The little girl was quickly revived, and when she looked up and beheld her rescuer—well, you can imaging what happened!

‘Really and truly Charlie Chaplin?’ she cried. And then—yes, it’s true—Charlie did just what any hero always does in such cases. He kissed the heroine!

This is an adorable story; unfortunately I suspect it isn’t true. The main strike against it is that I can find no record of a Mildred Morrison of New Rochelle, born around 1910 and the daughter of a banker named Joseph, anywhere in Ancestry.com. There were several Mildred Morrisons in the 1920 Census close to the right age; if the publicist got the name right and nothing else, then the most likely candidates were

• Mildred F. Morrison of Los Angeles, father Wylie, a tree cutter for the telephone company. Born August 3, 1908.

• Mildred Priscilla Morrison of Santa Monica, father Val. T., a wholesale drug supplier. Born May 25, 1912.

• Mildred Sue Morrison of Pasadena, father Thomas V. the owner of a motor supply company. Born April 19, 1911.

However, there’s another problem with the story. Chaplin was shooting The Adventurer at the time, so he was wearing a prisoner’s outfit, not the Little Tramp’s.


The story got picked up by other newspapers, and later ran in film magazines. There were fewer details in the later pieces – maybe they thought it sounded fishy, too. It’s even been blogged about at Discovering Chaplin. Now there’s only one way to find out what really happened: crank up the time machine!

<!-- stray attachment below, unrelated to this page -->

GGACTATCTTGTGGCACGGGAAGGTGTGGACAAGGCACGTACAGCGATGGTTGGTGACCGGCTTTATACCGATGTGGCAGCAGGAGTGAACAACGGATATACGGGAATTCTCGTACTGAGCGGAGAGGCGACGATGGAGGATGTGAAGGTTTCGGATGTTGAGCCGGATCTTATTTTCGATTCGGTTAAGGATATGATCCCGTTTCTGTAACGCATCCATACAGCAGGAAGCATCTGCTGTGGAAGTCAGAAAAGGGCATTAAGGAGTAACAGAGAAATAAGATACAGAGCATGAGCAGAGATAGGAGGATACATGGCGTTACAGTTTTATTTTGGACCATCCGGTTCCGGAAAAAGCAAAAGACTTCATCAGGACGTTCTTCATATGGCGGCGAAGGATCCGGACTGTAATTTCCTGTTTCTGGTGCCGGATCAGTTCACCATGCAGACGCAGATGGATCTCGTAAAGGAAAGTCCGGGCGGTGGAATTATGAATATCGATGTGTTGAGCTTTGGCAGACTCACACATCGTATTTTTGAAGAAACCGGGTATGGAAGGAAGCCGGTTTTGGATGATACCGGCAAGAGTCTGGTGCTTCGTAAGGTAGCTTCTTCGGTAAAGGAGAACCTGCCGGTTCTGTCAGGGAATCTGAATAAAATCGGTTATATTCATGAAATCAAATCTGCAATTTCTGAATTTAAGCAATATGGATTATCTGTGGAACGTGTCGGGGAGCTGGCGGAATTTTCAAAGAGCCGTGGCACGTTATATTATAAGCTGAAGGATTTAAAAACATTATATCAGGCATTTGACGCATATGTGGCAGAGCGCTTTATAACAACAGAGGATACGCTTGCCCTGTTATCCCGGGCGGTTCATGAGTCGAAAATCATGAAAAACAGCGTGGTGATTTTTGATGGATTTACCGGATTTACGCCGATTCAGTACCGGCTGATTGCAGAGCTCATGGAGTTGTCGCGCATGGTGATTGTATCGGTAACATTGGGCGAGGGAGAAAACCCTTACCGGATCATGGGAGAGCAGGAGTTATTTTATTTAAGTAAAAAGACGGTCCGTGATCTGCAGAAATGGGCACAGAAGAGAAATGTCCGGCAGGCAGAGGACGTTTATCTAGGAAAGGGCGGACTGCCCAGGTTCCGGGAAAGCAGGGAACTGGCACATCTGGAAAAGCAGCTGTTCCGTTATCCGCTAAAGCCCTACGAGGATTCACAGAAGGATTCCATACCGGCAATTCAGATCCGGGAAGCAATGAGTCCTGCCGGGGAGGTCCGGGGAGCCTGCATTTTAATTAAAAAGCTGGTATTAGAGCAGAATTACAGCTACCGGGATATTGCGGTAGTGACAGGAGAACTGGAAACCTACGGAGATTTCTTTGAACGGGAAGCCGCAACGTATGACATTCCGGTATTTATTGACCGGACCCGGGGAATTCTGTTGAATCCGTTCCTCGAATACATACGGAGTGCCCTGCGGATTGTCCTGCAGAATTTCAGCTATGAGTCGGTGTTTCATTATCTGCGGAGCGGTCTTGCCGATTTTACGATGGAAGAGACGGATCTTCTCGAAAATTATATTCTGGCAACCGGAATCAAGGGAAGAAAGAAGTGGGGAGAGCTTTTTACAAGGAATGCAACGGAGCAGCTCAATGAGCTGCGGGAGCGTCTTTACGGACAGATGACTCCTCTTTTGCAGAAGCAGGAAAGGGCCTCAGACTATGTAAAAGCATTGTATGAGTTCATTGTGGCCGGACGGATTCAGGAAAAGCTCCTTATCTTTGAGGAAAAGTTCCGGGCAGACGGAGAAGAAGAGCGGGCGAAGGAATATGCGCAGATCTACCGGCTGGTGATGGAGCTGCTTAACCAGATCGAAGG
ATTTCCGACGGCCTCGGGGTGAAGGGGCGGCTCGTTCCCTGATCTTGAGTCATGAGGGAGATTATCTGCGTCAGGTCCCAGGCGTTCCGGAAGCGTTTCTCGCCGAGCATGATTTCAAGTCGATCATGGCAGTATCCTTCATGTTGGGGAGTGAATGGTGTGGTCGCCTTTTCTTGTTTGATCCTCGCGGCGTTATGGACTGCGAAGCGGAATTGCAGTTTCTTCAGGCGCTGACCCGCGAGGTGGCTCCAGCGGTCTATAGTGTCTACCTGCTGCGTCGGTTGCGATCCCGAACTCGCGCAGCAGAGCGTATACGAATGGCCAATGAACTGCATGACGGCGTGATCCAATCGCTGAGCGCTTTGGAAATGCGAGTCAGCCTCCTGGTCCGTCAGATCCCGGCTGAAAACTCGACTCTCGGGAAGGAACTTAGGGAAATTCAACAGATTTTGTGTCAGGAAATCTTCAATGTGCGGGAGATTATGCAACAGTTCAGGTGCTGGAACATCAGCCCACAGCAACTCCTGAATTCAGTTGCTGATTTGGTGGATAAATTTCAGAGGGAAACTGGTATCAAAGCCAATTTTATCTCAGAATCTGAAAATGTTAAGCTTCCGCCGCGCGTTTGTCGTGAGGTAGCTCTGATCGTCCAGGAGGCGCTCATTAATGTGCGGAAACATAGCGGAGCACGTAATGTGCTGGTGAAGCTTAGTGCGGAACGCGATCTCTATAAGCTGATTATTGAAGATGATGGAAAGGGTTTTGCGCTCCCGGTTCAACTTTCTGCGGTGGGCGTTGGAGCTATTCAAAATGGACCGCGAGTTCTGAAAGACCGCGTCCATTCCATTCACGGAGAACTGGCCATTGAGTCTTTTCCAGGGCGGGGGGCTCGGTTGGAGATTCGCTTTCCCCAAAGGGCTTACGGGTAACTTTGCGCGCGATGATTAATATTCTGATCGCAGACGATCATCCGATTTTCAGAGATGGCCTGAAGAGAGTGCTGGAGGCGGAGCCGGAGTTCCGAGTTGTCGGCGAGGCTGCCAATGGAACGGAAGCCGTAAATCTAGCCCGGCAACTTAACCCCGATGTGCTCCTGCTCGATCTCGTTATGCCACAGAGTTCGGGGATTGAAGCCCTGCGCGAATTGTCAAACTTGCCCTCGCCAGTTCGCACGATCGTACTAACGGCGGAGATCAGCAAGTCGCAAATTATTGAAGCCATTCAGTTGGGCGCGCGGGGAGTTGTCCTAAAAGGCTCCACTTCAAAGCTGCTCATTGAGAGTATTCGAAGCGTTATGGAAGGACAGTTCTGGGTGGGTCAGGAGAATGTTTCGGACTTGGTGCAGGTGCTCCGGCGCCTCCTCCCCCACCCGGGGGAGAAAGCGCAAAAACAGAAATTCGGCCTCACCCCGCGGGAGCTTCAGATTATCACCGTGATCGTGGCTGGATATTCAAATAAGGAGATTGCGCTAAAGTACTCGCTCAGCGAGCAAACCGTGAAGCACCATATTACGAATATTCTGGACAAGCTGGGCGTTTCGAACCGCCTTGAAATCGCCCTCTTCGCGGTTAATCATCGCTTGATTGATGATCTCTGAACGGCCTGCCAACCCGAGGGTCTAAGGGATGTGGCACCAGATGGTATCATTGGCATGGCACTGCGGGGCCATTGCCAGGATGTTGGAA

Nevertheless, even if it’s fiction the story isn’t worthless. Film historian John Bengtson (with David Sameth’s help) used Kingsley’s story to track down the location of the film shoot for his book Silent Traces. He notes that Kingsley’s report bore “the signs of a publicist’s handiwork.” (I would also add, and the nice journalist’s need to fill up a Saturday column in the dog days of August.) You can find photos of the sight and more information at his web site. You’ll see that one aspect of the story was true: there are lots of rocks on that beach.

What’s even more important is that the movie is still around. You can find it on the Internet Archive.



Kingsley’s favorite film this week was the “high-voltage thriller” Durand of the Bad Lands. Dustin Farnum starred as a highwayman who’s “so busy rescuing deserted kids and distressed maidens there’s quite an impediment in his banditing. But it’s all extremely picturesque and thrilling.” She appreciated the “melodrama played in quick comedy tempo,” the scene when he uses his outlaw skills to “borrow” a cow to feed the kids, and the western judge who uses his six-shooters to keep order in the court. She found the film “as delightful, amusing and refreshing as if there had not been a million frontier picture plays before” which is high praise indeed. It’s a lost film; it was remade in 1925 and that’s lost too.


Kingsley’s best lines this week were in her review of The Long Trail. “Lou Tellegen holds a regular convention of troubles…Every little trouble that didn’t know where else to go just stopped and made its home with Mr. Tellegen, the French-Canadian trapper.” It was some consolation that she thought he looked very good in his Artic costume, particularly his becoming cap. The bulk of his troubles involved a shotgun marriage. It’s a lost film.